Intel is probably still the biggest chipmaker in the world and is certainly one of the largest suppliers of components that go into data centre equipment.
The data centre market may become more important to Intel as it’s having to contend with a variety of challenges in its other markets.
According to a report on Forbes.com, Samsung has already overtaken Intel as the world’s largest chipmaker – or semiconductor company – by revenue.
And while one might think that Samsung’s reported revenue figure includes its smartphone sales, it actually doesn’t – the company reported its semiconductor revenue separately.
Forbes noted a couple of weeks ago that Samsung reported revenue of $15.8 billion in its most recent quarter, with an operating income of $7.2 billion. Meanwhile, Intel reported quarterly revenue of $14.8 billion, with an operating income of $3.8 billion.
And both companies launched an SSD product this week. SSD stands for solid-state drive, a storage device which has some key advantages over electromechanical disks.
SSDs have no moving parts, are said to be quieter, faster, more resilient, and easier to update and replace.
But they seem rather expensive for the consumer at the moment.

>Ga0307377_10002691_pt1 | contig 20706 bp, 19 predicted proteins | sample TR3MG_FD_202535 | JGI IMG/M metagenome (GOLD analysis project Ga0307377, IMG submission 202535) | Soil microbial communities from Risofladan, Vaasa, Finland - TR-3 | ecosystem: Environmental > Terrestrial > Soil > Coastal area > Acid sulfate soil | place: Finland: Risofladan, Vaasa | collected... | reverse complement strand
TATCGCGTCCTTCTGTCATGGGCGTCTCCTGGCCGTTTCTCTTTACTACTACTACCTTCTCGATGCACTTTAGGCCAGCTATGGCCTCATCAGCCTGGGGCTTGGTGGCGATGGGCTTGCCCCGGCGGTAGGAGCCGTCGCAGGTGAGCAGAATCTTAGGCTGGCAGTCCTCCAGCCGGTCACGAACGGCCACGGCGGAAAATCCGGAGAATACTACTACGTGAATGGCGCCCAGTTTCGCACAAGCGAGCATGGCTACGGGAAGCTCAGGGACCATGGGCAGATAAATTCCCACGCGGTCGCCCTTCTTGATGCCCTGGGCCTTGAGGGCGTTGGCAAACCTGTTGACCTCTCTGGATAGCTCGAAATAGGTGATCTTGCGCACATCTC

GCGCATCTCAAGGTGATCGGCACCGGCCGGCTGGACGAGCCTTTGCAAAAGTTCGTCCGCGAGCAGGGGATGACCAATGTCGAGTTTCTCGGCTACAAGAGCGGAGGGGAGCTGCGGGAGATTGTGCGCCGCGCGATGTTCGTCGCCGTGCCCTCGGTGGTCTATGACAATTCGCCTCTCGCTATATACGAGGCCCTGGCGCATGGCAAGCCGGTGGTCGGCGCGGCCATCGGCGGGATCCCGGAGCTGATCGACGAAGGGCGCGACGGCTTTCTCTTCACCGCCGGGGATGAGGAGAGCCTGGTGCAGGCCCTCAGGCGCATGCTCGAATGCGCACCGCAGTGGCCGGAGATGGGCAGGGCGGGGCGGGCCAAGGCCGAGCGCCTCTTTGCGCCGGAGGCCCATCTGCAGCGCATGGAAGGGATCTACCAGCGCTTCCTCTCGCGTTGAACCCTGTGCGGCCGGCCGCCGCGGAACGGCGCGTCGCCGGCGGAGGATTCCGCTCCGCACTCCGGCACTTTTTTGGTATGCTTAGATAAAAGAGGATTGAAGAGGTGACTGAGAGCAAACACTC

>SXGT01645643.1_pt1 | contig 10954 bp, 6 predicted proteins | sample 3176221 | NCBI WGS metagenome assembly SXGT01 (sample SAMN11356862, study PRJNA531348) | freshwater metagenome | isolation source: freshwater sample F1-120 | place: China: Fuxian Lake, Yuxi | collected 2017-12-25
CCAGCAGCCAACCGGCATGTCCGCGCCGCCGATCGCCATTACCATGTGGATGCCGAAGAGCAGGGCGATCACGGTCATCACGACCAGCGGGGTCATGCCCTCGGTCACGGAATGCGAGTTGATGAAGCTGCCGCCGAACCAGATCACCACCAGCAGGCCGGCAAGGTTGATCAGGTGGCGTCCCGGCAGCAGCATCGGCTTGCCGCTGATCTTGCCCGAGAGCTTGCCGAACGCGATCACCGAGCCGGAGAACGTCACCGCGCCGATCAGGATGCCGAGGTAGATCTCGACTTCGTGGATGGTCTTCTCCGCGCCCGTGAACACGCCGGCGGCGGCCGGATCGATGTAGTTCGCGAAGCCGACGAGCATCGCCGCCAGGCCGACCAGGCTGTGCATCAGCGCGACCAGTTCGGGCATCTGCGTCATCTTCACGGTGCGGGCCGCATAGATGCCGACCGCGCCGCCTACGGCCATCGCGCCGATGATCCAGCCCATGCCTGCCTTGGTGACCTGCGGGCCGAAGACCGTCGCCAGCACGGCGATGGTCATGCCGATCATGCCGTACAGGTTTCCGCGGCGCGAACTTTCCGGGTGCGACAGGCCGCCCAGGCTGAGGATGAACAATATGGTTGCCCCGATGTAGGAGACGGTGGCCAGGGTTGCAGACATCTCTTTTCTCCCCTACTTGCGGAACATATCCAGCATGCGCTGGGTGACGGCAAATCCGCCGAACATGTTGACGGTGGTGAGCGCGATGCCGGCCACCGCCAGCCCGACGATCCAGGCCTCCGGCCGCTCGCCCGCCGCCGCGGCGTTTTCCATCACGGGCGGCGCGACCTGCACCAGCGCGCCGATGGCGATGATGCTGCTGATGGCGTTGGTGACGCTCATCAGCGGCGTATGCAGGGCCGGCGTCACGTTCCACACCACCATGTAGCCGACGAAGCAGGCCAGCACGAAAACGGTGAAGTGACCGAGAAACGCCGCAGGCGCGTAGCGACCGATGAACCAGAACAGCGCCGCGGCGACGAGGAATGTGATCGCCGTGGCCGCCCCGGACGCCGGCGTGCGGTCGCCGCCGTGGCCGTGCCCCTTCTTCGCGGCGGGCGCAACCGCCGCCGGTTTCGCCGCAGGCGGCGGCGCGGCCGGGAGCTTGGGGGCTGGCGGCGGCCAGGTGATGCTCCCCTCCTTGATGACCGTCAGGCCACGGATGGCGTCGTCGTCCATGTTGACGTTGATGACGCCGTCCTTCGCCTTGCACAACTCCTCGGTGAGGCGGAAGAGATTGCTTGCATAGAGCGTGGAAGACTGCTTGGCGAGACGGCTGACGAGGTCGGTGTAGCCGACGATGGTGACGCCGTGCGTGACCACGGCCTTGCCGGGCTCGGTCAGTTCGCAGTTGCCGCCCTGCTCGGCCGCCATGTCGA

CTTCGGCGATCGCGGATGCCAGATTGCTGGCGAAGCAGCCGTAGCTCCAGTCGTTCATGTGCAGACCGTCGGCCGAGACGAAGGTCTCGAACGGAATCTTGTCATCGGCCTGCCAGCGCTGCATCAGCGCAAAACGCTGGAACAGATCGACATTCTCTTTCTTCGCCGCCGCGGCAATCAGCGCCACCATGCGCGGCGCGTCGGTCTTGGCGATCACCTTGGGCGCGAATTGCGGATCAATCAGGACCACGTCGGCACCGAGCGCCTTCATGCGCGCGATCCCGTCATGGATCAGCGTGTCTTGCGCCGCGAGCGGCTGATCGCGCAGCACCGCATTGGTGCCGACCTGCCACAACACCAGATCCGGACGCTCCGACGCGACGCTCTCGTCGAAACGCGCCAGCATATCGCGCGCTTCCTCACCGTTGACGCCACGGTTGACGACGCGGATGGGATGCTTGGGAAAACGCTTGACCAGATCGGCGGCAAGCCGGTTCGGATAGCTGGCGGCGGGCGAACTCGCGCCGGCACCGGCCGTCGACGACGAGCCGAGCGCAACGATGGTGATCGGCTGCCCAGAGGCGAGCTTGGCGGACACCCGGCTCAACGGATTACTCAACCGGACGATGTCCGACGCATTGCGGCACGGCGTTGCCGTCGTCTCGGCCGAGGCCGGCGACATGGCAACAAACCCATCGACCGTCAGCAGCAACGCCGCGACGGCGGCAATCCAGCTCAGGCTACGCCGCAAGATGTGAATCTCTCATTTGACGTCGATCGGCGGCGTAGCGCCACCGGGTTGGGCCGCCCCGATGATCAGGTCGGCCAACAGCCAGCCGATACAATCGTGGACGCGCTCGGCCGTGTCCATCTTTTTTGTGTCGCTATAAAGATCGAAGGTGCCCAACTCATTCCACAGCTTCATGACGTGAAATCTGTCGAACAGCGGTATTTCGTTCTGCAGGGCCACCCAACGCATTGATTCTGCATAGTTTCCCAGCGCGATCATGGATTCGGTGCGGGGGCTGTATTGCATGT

Samsung’s new portable SSD T5 is being touted at $800 even though it’s got a relatively average storage capacity of 2 terabytes.
The price might be less of a consideration for professional users who need that extra speed and other features. And, according to TheVerge.com, it’s not that expensive compared to other companies.
Intel, meanwhile, is generally seen as a supplier of technology to other businesses, and with its own new SSD product, it’s targeting data centres.
In fact, Intel has launched two new SSD products:
- the Intel SSD DC P4500 Series, which looks like a “ruler” and is said to be capable of storing 1 petabyte in one unit within one server rack; and
- the Intel SSD DC 4600 for “mission-critical applications”, as the company says.
The products will be released later this year, and prices were not immediately available – but that’s to be expected as they’re aimed at the business market.
Bill Leszinske, Intel vice president, non-volatile memory solutions group, says: “We are in the midst of an era of major data center transformation, driven by Intel.
“These new ‘ruler’ form factor SSDs and dual port SSDs are the latest in a long line of innovations we’ve brought to market to make storing and accessing data easier and faster, while delivering more value to customers.
“Data drives everything we do – from financial decisions to virtual reality gaming, and from autonomous driving to machine learning – and Intel storage innovations like these ensure incredibly quick, reliable access to that data.”